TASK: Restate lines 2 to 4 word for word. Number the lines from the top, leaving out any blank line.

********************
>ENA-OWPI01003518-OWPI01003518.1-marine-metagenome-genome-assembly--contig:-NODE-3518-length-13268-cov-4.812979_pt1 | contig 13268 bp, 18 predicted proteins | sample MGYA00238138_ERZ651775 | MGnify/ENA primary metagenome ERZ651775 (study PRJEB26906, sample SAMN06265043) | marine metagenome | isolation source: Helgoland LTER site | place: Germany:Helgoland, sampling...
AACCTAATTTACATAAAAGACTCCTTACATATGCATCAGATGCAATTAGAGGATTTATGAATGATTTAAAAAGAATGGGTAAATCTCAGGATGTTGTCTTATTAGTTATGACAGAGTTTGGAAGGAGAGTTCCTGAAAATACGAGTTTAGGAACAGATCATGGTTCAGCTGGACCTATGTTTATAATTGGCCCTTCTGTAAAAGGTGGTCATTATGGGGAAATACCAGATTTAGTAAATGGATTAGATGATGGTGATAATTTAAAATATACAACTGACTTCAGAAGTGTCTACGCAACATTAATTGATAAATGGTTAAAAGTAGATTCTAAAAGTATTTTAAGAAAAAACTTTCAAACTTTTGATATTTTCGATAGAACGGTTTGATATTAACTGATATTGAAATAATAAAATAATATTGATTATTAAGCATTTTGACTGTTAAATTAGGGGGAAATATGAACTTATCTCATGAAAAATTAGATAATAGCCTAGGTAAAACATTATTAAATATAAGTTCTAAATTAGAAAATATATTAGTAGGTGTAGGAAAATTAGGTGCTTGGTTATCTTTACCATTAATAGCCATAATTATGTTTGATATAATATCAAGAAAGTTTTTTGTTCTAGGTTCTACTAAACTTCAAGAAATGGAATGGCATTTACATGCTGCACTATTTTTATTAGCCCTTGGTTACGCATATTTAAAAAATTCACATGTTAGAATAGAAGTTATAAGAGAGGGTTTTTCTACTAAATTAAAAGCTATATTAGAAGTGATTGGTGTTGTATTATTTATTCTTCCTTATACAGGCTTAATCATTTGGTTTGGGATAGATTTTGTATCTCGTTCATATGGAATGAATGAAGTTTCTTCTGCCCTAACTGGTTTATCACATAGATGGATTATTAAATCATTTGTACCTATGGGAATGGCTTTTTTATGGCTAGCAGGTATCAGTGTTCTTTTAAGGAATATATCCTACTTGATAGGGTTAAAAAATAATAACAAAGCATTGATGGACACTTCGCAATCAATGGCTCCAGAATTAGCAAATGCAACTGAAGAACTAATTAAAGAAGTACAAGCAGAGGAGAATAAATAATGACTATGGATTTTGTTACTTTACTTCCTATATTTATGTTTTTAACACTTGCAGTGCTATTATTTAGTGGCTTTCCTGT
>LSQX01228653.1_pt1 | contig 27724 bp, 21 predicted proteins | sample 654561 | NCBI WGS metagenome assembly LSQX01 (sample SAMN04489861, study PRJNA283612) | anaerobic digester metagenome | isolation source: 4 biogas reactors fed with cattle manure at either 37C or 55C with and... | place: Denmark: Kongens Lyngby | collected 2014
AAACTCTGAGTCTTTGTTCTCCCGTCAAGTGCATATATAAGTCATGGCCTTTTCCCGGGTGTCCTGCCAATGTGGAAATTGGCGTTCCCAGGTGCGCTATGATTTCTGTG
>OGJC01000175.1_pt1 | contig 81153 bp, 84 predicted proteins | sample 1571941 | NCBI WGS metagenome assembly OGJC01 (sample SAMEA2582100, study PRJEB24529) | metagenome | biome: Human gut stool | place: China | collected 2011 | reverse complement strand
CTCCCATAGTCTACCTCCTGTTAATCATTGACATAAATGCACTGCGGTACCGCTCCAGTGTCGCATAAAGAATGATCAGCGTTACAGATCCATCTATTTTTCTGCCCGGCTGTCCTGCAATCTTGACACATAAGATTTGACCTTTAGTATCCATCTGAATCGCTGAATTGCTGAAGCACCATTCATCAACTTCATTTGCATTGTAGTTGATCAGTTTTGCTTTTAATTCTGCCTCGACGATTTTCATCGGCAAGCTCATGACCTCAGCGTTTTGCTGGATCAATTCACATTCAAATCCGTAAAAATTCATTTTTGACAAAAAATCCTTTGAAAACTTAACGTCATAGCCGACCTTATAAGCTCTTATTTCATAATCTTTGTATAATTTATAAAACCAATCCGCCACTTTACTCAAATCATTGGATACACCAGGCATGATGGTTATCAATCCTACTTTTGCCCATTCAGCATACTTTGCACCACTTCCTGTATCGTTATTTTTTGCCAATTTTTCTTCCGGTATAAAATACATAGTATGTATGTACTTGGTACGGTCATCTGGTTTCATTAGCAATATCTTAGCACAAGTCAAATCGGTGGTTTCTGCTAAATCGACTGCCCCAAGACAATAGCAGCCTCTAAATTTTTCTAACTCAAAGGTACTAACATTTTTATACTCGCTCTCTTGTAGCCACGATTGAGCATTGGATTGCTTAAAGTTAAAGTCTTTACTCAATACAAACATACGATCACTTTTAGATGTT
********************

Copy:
AACCTAATTTACATAAAAGACTCCTTACATATGCATCAGATGCAATTAGAGGATTTATGAATGATTTAAAAAGAATGGGTAAATCTCAGGATGTTGTCTTATTAGTTATGACAGAGTTTGGAAGGAGAGTTCCTGAAAATACGAGTTTAGGAACAGATCATGGTTCAGCTGGACCTATGTTTATAATTGGCCCTTCTGTAAAAGGTGGTCATTATGGGGAAATACCAGATTTAGTAAATGGATTAGATGATGGTGATAATTTAAAATATACAACTGACTTCAGAAGTGTCTACGCAACATTAATTGATAAATGGTTAAAAGTAGATTCTAAAAGTATTTTAAGAAAAAACTTTCAAACTTTTGATATTTTCGATAGAACGGTTTGATATTAACTGATATTGAAATAATAAAATAATATTGATTATTAAGCATTTTGACTGTTAAATTAGGGGGAAATATGAACTTATCTCATGAAAAATTAGATAATAGCCTAGGTAAAACATTATTAAATATAAGTTCTAAATTAGAAAATATATTAGTAGGTGTAGGAAAATTAGGTGCTTGGTTATCTTTACCATTAATAGCCATAATTATGTTTGATATAATATCAAGAAAGTTTTTTGTTCTAGGTTCTACTAAACTTCAAGAAATGGAATGGCATTTACATGCTGCACTATTTTTATTAGCCCTTGGTTACGCATATTTAAAAAATTCACATGTTAGAATAGAAGTTATAAGAGAGGGTTTTTCTACTAAATTAAAAGCTATATTAGAAGTGATTGGTGTTGTATTATTTATTCTTCCTTATACAGGCTTAATCATTTGGTTTGGGATAGATTTTGTATCTCGTTCATATGGAATGAATGAAGTTTCTTCTGCCCTAACTGGTTTATCACATAGATGGATTATTAAATCATTTGTACCTATGGGAATGGCTTTTTTATGGCTAGCAGGTATCAGTGTTCTTTTAAGGAATATATCCTACTTGATAGGGTTAAAAAATAATAACAAAGCATTGATGGACACTTCGCAATCAATGGCTCCAGAATTAGCAAATGCAACTGAAGAACTAATTAAAGAAGTACAAGCAGAGGAGAATAAATAATGACTATGGATTTTGTTACTTTACTTCCTATATTTATGTTTTTAACACTTGCAGTGCTATTATTTAGTGGCTTTCCTGT
>LSQX01228653.1_pt1 | contig 27724 bp, 21 predicted proteins | sample 654561 | NCBI WGS metagenome assembly LSQX01 (sample SAMN04489861, study PRJNA283612) | anaerobic digester metagenome | isolation source: 4 biogas reactors fed with cattle manure at either 37C or 55C with and... | place: Denmark: Kongens Lyngby | collected 2014
AAACTCTGAGTCTTTGTTCTCCCGTCAAGTGCATATATAAGTCATGGCCTTTTCCCGGGTGTCCTGCCAATGTGGAAATTGGCGTTCCCAGGTGCGCTATGATTTCTGTG